MRC scientists elected Fellows of the Royal Society
29 Apr 2020
MRC-supported researchers are among the eminent scientists announced today, elected as Fellows of the Royal Society.
As the UK’s independent academy for science, the Royal Society seeks to promote excellence in science through its fellowships and foreign memberships. Each year, the Royal Society elects up to 52 new Fellows and up to 10 new Foreign Members, recognising scientists who have made substantial contributions to the improvement of knowledge in the sciences.
Professor Gordon Brown, Director of the MRC Centre for Medical Mycology at the University of Exeter, is an international leader in the fields of innate immunity and medical mycology. Professor Brown’s work is recognised for significantly advancing our understanding of host-pathogen interactions, and his research has helped to bring mycology into the mainstream interest of the immunology community.
Dr Francois Guillemot is a Senior Group Leader focused on molecular neurobiology at the Francis Crick Institute. Dr Guillemot’s Group aims to learn exactly how cells of the nervous system form, where and at what stage in development, in order to generate new ideas for therapies to treat brain disorders.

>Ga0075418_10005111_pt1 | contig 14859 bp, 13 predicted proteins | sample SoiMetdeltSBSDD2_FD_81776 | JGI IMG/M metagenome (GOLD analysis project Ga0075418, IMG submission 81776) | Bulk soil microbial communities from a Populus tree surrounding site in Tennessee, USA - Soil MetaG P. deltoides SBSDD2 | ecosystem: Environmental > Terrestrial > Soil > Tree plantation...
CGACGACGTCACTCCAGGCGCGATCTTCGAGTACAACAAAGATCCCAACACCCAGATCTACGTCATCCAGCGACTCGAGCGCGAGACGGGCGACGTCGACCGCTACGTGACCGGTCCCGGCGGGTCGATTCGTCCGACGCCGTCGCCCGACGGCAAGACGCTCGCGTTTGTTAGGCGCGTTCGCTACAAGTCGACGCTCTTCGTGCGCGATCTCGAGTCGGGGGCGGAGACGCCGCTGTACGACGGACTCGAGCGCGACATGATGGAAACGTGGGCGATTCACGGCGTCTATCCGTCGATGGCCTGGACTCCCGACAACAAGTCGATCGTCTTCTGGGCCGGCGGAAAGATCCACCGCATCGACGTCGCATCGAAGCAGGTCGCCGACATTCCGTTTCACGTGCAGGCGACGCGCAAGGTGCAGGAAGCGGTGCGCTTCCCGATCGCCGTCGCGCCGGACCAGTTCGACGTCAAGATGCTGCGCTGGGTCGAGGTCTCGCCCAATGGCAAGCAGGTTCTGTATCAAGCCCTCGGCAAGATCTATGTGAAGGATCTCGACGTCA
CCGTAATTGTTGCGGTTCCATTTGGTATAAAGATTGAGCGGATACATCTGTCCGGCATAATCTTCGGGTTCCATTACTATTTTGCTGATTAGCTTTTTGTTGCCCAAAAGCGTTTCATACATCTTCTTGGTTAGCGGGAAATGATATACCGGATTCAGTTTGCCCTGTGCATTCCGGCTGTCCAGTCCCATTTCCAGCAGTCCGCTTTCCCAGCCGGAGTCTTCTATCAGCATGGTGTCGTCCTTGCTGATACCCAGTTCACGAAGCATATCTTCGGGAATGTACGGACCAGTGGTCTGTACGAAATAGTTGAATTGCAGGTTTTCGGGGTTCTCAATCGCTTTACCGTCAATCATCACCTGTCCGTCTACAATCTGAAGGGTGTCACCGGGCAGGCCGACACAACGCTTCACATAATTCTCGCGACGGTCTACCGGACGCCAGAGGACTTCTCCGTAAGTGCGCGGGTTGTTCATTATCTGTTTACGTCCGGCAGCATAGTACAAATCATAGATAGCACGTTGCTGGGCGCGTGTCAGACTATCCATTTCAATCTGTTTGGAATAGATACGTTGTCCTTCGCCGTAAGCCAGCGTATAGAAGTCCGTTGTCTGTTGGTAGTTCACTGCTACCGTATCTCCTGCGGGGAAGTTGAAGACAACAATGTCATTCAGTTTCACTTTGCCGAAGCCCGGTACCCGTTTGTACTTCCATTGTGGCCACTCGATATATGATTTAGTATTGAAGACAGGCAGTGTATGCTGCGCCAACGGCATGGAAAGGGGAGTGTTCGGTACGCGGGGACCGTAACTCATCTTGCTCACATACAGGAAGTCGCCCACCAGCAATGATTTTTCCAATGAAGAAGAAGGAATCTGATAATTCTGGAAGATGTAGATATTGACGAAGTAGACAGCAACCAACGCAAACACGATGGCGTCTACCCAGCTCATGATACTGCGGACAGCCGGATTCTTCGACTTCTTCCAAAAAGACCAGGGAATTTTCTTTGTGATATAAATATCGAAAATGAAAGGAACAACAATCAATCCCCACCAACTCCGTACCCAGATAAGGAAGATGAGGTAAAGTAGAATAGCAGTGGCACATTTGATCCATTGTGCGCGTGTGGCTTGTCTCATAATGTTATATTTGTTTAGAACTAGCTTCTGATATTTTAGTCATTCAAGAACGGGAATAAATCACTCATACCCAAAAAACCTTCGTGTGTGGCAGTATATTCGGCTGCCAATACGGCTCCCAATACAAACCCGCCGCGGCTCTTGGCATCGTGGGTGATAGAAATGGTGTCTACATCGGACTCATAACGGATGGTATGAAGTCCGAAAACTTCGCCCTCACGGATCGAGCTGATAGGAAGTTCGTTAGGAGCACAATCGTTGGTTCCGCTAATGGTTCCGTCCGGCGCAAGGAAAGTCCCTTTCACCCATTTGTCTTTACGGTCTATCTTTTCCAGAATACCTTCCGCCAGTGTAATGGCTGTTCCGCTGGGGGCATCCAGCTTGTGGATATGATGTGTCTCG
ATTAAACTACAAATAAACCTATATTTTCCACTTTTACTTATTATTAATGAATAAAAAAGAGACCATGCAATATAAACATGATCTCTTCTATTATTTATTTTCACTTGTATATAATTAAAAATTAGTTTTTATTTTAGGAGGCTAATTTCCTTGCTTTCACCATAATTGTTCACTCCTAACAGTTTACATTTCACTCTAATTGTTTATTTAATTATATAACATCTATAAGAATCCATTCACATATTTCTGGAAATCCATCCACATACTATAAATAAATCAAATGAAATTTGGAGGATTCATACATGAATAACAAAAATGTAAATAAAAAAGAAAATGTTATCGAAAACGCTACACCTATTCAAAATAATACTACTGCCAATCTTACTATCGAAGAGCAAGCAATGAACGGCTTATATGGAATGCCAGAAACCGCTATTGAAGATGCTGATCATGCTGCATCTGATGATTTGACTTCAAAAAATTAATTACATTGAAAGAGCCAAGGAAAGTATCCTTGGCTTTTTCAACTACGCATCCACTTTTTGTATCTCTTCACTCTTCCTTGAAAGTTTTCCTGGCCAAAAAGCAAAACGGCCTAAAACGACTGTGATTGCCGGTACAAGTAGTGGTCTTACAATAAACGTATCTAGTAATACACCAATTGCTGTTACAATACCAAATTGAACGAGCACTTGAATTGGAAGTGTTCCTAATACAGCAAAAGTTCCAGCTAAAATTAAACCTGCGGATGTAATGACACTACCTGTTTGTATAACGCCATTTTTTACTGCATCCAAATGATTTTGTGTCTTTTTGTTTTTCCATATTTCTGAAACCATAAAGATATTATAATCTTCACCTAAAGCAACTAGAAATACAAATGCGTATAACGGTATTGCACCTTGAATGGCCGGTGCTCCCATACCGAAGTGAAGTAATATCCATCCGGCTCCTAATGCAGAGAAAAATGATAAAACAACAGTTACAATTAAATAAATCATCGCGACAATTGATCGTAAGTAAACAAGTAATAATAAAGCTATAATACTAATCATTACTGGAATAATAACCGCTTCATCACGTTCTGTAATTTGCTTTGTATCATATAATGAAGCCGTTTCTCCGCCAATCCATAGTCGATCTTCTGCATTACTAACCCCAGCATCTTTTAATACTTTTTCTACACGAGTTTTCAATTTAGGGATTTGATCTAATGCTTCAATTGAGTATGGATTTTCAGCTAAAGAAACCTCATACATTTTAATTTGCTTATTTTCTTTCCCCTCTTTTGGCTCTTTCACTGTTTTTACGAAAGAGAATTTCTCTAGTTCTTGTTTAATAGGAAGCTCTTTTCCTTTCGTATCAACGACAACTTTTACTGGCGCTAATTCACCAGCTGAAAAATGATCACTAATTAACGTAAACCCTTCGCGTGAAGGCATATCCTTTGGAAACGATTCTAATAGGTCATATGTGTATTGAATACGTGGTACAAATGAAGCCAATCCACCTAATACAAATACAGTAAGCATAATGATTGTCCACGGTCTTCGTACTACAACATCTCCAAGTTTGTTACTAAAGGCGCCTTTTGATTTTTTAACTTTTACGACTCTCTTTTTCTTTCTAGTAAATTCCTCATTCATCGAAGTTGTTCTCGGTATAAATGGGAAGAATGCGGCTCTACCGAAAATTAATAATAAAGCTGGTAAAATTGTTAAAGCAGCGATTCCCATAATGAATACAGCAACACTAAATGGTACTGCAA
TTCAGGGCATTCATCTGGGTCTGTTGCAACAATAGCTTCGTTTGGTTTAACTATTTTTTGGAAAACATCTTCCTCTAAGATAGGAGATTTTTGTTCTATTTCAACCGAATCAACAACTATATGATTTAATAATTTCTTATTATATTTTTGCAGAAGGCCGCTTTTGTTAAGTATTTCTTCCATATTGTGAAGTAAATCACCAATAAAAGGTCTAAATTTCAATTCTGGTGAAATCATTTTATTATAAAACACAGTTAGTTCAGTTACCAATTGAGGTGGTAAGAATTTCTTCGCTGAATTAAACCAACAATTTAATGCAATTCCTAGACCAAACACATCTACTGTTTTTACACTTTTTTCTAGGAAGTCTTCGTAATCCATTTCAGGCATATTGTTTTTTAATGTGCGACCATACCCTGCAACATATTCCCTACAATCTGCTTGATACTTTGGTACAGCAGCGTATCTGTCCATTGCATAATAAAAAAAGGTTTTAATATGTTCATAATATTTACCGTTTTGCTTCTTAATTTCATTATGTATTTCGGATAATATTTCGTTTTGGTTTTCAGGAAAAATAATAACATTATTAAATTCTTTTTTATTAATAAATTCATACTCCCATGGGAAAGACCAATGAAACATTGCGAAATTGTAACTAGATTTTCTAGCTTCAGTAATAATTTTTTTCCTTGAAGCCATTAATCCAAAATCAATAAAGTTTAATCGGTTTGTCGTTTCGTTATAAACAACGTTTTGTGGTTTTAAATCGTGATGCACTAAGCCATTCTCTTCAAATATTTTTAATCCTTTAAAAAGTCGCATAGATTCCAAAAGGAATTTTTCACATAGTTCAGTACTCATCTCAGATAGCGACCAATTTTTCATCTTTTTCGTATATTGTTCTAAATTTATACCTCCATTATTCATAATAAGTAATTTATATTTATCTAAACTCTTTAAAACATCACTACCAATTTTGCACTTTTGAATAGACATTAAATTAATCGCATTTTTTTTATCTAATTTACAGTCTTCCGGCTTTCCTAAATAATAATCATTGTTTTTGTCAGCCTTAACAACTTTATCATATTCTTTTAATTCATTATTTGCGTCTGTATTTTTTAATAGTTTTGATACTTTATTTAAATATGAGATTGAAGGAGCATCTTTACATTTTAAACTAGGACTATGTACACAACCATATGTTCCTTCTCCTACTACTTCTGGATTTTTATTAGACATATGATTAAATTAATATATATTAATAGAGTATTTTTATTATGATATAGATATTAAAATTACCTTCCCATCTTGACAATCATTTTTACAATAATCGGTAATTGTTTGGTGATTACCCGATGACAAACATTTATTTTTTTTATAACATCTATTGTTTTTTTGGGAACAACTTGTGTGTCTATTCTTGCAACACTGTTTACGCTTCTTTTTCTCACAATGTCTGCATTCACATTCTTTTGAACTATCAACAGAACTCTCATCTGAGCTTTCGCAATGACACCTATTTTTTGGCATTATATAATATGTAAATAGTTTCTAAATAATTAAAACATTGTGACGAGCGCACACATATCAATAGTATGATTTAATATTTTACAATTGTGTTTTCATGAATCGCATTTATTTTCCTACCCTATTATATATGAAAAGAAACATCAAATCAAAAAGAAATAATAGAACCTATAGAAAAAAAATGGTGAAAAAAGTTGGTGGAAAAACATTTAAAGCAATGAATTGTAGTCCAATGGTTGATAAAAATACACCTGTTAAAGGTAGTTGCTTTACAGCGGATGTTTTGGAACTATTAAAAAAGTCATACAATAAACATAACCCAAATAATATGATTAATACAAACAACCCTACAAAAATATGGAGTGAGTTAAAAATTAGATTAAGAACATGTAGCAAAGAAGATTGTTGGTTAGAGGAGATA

Professor Andrew Jackson is a clinical geneticist and Programme Leader at the MRC Human Genetics Unit at the University of Edinburgh and is the Deputy Chair of the MRC Molecular and Cellular Medicine Board. Professor Jackson’s research has focussed on the identification of genes for inherited neurological disorders and in defining the functional role of the proteins they encode, in particular human disease genes acting in growth and inflammation, involved in fundamental cellular processes.
Dr William Schafer is a Group Leader in the Division of Neurobiology at the MRC Laboratory of Molecular Biology. Dr Schafer’s research addresses basic questions about how ion channels and signaling molecules function in the context of neural circuitry to produce behaviour and he is recognised for being instrumental in developing optical approaches for measuring neural activity, and applying these methods to investigate how individual genes affect the activities of neurons in defined neural circuits, and how this impacts behaviour.
Visit the Royal Society website for a full list of the Fellows and Foreign Members elected in 2020.